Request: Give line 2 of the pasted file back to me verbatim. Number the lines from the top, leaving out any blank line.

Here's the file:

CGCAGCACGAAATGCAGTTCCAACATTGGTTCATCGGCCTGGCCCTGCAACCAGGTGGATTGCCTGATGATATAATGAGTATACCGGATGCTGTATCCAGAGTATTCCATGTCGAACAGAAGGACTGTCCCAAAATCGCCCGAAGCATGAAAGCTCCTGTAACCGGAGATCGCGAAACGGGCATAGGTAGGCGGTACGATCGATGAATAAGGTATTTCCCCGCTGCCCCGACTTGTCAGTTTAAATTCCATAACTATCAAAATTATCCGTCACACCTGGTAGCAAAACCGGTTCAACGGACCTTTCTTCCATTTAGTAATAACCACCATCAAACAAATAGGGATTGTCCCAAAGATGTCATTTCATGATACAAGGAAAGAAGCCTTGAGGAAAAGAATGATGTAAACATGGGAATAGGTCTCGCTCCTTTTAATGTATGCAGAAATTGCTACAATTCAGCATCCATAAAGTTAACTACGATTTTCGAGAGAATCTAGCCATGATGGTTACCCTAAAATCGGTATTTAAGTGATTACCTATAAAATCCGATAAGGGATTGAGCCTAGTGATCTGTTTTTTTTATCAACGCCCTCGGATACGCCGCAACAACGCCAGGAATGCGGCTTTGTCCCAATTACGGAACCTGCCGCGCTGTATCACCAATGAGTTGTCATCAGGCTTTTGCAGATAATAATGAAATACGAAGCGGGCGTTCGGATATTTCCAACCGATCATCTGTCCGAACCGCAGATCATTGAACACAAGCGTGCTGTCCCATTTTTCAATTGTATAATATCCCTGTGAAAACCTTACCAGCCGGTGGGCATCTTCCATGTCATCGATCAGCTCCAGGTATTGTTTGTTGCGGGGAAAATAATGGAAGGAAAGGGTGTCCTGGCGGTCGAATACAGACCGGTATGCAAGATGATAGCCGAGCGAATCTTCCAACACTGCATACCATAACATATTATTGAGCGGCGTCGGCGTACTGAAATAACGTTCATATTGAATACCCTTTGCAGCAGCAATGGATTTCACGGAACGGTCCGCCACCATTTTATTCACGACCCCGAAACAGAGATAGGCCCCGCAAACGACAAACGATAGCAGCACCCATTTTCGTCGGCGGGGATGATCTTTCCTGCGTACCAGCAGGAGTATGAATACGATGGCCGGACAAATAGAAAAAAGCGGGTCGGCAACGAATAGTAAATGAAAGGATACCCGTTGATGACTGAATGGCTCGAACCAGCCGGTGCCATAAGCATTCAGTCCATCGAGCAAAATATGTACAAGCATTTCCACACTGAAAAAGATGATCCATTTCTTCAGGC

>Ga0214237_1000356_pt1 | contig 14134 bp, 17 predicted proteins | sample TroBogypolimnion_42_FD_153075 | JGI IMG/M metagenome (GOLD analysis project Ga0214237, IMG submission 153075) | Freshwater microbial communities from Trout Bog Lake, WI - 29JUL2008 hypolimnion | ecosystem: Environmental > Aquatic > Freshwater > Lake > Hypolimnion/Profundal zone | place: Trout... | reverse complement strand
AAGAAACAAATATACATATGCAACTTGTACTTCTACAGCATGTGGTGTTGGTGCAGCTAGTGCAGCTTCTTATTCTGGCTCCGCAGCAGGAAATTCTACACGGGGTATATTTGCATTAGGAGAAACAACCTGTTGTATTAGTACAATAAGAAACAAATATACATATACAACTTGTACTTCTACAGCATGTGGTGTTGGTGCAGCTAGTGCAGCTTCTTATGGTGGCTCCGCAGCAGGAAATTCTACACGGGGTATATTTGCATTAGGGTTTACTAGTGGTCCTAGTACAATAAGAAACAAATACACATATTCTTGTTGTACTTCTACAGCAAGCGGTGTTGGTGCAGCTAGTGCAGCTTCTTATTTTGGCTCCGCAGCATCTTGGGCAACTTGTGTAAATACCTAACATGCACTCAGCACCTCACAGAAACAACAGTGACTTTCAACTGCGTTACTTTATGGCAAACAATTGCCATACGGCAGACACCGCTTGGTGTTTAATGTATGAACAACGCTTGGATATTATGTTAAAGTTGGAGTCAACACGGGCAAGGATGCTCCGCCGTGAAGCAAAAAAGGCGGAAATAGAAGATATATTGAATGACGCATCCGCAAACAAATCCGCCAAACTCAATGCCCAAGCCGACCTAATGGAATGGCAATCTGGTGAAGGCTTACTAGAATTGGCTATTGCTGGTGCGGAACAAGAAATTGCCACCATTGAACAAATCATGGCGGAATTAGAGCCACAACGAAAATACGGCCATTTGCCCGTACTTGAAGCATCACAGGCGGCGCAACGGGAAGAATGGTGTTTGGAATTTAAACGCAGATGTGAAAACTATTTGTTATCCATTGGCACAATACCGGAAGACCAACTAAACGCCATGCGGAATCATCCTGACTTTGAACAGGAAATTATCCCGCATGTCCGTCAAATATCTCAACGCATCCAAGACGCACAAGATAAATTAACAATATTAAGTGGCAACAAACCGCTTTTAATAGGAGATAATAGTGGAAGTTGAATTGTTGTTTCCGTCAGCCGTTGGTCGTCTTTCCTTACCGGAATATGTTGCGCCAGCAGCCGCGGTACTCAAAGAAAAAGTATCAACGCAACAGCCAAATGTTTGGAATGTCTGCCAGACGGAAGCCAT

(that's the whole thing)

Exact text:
>Ga0214237_1000356_pt1 | contig 14134 bp, 17 predicted proteins | sample TroBogypolimnion_42_FD_153075 | JGI IMG/M metagenome (GOLD analysis project Ga0214237, IMG submission 153075) | Freshwater microbial communities from Trout Bog Lake, WI - 29JUL2008 hypolimnion | ecosystem: Environmental > Aquatic > Freshwater > Lake > Hypolimnion/Profundal zone | place: Trout... | reverse complement strand